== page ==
Cooking is soo therapeutic, and I can’t remind myself of the fact too often. Today, after another night of not enough sleep, I was still feeling groggy and bloated from my cousin’s wedding on Sunday. All I wanted to do was be lazy and re-watch Full House on Netflix. Days like this spell danger with a capital D for my eating habits, since the temptation to just grab a bowl of cereal or a plate of carbs is soo very…tempting. I might have given in if it weren’t for laziness—and actor, author, and Youtuber, and comedian Grace Helbig. I was I was binge watching her videos and found one where she made lemon angel hair pasta with shrimp. Pass on the shrimp…yaass on the pasta!

I ended up removing my butt from the recliner, and making a yummy, creamy version of macaroni and cheese. About 6 months to a year after surgery, one of the things I did to take back control of my life was research ways I could get vegetables into my diet, while reducing the amount in insoluble fiber I consumed. It is counterintuitive to what we are usually told by doctors, magazines, and the internet. But to a person whose gut still healing from major surgery—ok, I’ll back up a bit.

Basically, there are two types of fiber, soluble and insoluble. Soluble fiber, which you get from oatmeal, peeled fruit and veggies, and various other sources, thickens stool (poop). It grabs on to water, and therefore slows down everything that happens in the intestines. This is especially important to people who have had bowel resections. I had about a foot and a half of small intestine removed, including the ileum—which a part which usually plays a big role in digestion. Since there was less intestine in which digestion could happen, slowing the process down made it easier for my remaining intestine to absorb whatever nutrients they possibly could. That’s what soluble fiber does.

Insoluble fiber (found in fruit and veggie peels, whole grains, and such)…well, it very much has the opposite effect. The s***s I got for at least a year post-surgery while I healed and figured out my new diet were some power s***s. If I hadn’t temporarily removed as much as possible from my diet, I can’t imagine how much less energy I would have had.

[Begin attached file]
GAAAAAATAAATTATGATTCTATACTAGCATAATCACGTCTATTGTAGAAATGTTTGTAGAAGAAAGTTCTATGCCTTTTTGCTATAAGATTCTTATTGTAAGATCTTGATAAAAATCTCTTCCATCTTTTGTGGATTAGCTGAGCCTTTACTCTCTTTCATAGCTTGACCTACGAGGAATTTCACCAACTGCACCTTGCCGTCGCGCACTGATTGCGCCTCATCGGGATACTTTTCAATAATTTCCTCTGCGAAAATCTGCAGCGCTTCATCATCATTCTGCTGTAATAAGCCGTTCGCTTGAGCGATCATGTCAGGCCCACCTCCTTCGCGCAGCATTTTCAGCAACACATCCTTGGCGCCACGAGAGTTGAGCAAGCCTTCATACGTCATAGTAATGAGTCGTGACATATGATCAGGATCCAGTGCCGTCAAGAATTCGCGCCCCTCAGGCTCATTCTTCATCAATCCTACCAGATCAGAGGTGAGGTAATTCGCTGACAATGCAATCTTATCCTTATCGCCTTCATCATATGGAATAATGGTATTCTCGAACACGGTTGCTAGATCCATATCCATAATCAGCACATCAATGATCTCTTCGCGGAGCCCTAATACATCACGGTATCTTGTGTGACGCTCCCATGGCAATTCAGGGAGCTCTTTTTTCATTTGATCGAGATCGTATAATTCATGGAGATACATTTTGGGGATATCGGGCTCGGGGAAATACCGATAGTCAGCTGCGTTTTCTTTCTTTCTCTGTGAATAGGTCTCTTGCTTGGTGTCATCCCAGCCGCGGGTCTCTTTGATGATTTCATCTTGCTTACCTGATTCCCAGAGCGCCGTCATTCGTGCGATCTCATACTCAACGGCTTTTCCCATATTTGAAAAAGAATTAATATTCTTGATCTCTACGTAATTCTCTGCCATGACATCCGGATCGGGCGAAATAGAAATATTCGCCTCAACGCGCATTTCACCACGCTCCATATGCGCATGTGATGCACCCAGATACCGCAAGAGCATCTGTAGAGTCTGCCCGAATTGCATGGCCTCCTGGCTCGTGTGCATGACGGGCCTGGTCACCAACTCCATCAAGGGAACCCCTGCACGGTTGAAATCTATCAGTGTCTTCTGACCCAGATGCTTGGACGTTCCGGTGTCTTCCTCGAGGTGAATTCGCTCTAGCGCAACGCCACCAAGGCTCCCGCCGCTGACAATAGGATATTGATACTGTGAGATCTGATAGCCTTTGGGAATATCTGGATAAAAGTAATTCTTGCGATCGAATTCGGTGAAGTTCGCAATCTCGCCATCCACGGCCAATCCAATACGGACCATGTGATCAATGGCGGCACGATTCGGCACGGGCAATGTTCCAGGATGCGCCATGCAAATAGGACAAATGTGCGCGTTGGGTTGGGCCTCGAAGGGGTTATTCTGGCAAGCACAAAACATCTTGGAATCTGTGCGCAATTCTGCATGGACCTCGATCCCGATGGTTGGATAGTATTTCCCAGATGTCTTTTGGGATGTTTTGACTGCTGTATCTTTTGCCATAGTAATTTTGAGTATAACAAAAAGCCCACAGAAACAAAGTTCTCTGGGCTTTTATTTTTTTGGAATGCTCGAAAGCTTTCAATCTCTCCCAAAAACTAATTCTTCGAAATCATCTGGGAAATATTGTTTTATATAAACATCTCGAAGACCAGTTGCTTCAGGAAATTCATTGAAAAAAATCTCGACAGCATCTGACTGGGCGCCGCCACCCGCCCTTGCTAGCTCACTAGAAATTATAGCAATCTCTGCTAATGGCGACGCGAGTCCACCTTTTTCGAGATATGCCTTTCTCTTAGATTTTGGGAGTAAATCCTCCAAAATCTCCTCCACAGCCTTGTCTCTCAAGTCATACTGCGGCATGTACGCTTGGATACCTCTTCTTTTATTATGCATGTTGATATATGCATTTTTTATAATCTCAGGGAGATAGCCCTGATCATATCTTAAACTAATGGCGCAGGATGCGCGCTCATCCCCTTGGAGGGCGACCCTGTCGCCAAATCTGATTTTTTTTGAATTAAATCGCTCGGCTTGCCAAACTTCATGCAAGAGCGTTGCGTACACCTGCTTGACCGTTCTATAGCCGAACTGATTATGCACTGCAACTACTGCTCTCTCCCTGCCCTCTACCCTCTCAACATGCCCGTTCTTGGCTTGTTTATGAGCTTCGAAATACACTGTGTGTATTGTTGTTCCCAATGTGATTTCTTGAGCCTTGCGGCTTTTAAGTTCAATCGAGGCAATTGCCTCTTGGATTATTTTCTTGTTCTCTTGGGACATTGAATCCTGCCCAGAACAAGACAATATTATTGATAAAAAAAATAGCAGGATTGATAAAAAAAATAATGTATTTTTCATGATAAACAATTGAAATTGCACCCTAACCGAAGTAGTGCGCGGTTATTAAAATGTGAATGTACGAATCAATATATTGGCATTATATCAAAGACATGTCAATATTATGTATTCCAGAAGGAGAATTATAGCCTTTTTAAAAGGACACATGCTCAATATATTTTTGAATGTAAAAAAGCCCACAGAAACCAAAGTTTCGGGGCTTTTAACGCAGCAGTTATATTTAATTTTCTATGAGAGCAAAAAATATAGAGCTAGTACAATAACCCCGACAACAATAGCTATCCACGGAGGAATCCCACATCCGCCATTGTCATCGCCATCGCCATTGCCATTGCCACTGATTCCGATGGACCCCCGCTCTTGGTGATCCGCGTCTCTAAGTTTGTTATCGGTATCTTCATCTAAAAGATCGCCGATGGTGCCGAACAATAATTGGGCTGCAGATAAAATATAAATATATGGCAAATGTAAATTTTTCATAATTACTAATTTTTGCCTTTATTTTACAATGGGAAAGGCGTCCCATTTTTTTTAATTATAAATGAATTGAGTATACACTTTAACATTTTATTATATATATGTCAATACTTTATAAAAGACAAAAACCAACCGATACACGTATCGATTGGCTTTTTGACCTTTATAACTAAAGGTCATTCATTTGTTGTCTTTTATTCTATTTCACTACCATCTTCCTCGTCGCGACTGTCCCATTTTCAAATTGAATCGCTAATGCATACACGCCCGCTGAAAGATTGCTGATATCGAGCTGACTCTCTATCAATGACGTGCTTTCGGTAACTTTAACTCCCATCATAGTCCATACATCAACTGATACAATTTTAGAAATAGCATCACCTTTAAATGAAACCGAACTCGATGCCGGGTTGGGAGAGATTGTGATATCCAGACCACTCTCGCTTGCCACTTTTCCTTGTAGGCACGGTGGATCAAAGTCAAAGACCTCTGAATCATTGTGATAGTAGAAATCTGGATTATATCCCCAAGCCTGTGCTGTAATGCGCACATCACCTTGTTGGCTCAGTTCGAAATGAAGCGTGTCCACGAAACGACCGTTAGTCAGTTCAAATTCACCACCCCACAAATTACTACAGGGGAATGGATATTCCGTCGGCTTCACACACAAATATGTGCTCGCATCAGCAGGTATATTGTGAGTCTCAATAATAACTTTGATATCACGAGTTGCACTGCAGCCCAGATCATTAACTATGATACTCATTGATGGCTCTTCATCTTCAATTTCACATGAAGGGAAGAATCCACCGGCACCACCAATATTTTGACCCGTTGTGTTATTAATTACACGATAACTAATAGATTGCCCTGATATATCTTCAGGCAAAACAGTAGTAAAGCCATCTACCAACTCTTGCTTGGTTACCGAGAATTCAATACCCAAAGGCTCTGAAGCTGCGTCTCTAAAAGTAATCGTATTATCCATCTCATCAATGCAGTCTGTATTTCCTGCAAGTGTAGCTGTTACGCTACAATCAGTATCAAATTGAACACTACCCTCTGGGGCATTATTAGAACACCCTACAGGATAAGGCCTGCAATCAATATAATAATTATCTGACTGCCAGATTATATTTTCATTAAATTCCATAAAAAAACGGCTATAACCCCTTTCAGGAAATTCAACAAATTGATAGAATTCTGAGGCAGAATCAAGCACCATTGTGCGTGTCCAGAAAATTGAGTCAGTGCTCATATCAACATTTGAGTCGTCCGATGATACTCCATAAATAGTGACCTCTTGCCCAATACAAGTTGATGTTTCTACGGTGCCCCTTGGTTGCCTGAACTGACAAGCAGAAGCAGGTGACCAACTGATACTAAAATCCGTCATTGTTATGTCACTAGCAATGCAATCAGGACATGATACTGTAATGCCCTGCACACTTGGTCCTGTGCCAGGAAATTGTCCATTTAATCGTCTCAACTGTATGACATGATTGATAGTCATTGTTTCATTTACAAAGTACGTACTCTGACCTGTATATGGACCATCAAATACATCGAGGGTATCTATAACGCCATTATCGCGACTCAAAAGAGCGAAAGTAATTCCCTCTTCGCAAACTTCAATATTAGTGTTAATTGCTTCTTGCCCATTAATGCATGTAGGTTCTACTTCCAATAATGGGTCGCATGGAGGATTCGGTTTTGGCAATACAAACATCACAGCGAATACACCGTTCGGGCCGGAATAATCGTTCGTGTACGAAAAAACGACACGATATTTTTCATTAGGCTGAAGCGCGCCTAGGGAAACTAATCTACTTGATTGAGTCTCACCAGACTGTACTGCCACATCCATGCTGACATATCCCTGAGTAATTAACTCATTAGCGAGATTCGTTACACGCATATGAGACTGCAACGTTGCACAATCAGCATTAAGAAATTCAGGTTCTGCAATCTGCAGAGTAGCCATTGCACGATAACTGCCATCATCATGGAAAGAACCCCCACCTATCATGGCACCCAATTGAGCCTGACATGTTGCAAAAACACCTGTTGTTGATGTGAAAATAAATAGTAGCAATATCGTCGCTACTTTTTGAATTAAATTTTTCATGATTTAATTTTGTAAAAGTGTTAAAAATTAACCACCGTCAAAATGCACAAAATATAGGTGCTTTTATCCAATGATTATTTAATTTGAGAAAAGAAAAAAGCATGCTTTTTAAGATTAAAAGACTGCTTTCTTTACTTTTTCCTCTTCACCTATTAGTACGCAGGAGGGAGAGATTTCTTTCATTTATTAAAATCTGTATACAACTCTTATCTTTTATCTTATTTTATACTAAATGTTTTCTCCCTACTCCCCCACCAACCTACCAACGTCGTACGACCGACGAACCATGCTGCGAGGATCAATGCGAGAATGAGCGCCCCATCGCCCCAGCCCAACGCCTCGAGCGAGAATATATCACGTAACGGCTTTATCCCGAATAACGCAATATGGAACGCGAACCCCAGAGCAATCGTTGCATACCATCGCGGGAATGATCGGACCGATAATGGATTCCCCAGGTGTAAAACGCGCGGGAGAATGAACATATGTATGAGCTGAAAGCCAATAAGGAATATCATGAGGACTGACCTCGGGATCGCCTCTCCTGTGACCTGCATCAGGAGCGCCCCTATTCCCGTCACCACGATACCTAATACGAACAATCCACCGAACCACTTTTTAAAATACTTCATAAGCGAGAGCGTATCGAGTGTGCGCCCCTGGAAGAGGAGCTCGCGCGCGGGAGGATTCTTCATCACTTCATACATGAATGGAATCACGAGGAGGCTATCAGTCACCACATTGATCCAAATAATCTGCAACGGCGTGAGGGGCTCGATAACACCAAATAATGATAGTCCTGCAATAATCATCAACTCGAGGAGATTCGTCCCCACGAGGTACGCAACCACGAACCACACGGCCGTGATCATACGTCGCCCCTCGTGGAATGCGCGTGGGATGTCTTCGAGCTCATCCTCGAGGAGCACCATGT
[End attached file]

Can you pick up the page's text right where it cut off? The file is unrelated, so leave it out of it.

All that to say, I had to get pretty creative with how I got my veggies. Cooking vegetables breaks down a lot of the molecular bonds that make them hard to digest, as does pureeing them. One of my top tricks was to buy up bell peppers from my local farmer’s market when they were in season I’d roast them, freeze them between layers of wax paper, and then use them whenever I needed them on pizza, thrown into pasta, on sandwiches…

I’m also pretty picky regarding the texture of cooked veggies, so I did a lot of food dupes, like you do when you don’t want picky toddlers to know what they’re eating (what can I say? I’m working on it!) One of my absolute favorites was the Super Mac & Cheese recipe from simplebites.net. Since the recipe was from a post geared towards babies and toddlers, it didn’t use a lot of spices, and sat very gently with my gut. Although I usually east pasta with peas, if I only felt up to making the mac, I still got a boost from the pumpkin in the sauce! Another healthier mac and cheese recipe I love is from pinchofyum.com.

Another great trick that my sneaky mom used from the time my brother and I were little was adding ground veggies to tomato sauce. Carrots and those priceless roasted bell peppers work especially well.

As I mentioned at the beginning of the post, today’s lazy recipe was Karen from kitchentreaty.com’s delicious take on macaroni and cheese. Now, although the original recipe was vegan, the way I made it definitely was not. I didn’t have the vegetable broth the recipe called for so I used chicken instead. Also…I added lactose-free cheese. BUT I did taste the sauce before I added it, and it was delicious that way too!